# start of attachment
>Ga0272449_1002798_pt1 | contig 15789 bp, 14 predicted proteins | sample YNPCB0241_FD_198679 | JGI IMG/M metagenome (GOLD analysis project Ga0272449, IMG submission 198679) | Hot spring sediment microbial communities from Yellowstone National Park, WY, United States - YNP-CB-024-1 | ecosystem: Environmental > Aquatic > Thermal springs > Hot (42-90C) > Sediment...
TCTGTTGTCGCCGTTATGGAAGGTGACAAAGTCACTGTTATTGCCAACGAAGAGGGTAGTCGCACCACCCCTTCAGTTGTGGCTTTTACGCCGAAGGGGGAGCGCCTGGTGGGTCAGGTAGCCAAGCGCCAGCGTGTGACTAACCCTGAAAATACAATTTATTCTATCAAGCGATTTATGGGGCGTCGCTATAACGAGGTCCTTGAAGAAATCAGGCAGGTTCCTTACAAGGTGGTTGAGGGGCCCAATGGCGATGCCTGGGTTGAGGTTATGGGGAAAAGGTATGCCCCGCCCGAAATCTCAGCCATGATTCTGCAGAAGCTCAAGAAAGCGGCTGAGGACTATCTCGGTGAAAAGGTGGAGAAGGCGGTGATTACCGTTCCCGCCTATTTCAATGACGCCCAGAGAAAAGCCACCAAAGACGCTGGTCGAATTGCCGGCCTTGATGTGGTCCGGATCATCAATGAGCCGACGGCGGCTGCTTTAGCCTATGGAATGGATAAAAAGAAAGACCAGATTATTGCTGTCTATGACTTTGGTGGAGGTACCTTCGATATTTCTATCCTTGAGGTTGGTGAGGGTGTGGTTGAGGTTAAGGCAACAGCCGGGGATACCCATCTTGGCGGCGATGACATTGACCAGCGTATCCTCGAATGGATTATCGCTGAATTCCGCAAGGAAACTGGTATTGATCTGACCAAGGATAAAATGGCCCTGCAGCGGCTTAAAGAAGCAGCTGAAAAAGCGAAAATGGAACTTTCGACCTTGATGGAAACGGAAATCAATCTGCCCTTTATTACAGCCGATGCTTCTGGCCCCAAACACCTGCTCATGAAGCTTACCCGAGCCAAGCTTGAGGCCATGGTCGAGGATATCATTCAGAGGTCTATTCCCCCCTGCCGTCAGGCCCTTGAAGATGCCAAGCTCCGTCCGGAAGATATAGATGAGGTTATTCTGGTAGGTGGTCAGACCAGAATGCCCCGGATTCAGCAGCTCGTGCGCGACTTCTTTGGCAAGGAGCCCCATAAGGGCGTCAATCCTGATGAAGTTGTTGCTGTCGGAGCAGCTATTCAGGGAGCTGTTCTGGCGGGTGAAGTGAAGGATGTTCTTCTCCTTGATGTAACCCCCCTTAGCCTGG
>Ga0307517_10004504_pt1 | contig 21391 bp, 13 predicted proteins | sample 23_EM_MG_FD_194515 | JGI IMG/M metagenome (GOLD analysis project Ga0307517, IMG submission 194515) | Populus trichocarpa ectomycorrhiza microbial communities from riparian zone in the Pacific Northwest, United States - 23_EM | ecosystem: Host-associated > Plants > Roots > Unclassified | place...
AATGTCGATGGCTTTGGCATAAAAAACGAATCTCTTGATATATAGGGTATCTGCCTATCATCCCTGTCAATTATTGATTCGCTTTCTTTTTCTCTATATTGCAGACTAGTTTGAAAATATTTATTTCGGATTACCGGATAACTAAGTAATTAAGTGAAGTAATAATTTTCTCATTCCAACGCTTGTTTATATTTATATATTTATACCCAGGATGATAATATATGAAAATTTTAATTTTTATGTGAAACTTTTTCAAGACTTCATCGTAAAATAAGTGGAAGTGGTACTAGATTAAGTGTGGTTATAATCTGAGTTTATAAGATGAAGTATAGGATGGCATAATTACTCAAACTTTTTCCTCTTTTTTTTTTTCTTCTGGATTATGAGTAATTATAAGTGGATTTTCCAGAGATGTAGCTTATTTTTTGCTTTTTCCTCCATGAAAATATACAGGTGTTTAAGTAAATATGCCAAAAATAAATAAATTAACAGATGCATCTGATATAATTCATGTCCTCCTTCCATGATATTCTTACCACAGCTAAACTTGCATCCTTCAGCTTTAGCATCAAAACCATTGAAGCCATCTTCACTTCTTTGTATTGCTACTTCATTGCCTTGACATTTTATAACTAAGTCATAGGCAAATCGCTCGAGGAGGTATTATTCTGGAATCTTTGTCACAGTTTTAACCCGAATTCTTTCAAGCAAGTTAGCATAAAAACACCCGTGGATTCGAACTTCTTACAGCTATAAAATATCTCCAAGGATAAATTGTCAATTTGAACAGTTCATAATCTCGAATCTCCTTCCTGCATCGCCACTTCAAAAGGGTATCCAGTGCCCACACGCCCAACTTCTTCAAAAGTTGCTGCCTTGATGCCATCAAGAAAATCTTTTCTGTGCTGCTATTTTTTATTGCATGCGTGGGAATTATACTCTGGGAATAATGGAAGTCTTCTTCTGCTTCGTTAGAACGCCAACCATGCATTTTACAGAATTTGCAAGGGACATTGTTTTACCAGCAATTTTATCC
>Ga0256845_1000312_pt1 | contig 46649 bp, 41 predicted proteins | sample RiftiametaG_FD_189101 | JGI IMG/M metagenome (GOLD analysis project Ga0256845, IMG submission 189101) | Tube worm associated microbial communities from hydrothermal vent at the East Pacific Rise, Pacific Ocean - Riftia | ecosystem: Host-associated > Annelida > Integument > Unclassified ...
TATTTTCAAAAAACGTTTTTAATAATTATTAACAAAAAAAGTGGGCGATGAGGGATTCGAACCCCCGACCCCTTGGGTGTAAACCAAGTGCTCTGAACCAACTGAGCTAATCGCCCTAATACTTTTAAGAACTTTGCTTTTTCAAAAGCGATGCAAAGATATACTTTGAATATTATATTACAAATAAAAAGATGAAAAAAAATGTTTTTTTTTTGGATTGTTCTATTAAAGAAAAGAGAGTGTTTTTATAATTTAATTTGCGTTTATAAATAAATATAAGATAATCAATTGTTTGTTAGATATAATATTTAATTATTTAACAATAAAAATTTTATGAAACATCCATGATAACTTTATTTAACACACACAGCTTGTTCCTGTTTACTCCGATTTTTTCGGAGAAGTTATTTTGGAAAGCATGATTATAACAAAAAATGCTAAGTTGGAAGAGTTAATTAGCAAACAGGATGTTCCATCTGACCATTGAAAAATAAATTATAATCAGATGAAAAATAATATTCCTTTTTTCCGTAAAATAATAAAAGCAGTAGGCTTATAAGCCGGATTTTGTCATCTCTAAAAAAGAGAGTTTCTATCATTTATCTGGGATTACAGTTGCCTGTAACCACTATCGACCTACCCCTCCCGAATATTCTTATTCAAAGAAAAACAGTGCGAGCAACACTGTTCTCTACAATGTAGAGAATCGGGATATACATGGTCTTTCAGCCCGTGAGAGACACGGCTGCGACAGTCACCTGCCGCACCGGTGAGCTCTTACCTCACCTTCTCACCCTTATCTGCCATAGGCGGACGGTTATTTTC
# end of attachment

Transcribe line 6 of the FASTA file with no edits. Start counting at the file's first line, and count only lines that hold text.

TATTTTCAAAAAACGTTTTTAATAATTATTAACAAAAAAAGTGGGCGATGAGGGATTCGAACCCCCGACCCCTTGGGTGTAAACCAAGTGCTCTGAACCAACTGAGCTAATCGCCCTAATACTTTTAAGAACTTTGCTTTTTCAAAAGCGATGCAAAGATATACTTTGAATATTATATTACAAATAAAAAGATGAAAAAAAATGTTTTTTTTTTGGATTGTTCTATTAAAGAAAAGAGAGTGTTTTTATAATTTAATTTGCGTTTATAAATAAATATAAGATAATCAATTGTTTGTTAGATATAATATTTAATTATTTAACAATAAAAATTTTATGAAACATCCATGATAACTTTATTTAACACACACAGCTTGTTCCTGTTTACTCCGATTTTTTCGGAGAAGTTATTTTGGAAAGCATGATTATAACAAAAAATGCTAAGTTGGAAGAGTTAATTAGCAAACAGGATGTTCCATCTGACCATTGAAAAATAAATTATAATCAGATGAAAAATAATATTCCTTTTTTCCGTAAAATAATAAAAGCAGTAGGCTTATAAGCCGGATTTTGTCATCTCTAAAAAAGAGAGTTTCTATCATTTATCTGGGATTACAGTTGCCTGTAACCACTATCGACCTACCCCTCCCGAATATTCTTATTCAAAGAAAAACAGTGCGAGCAACACTGTTCTCTACAATGTAGAGAATCGGGATATACATGGTCTTTCAGCCCGTGAGAGACACGGCTGCGACAGTCACCTGCCGCACCGGTGAGCTCTTACCTCACCTTCTCACCCTTATCTGCCATAGGCGGACGGTTATTTTC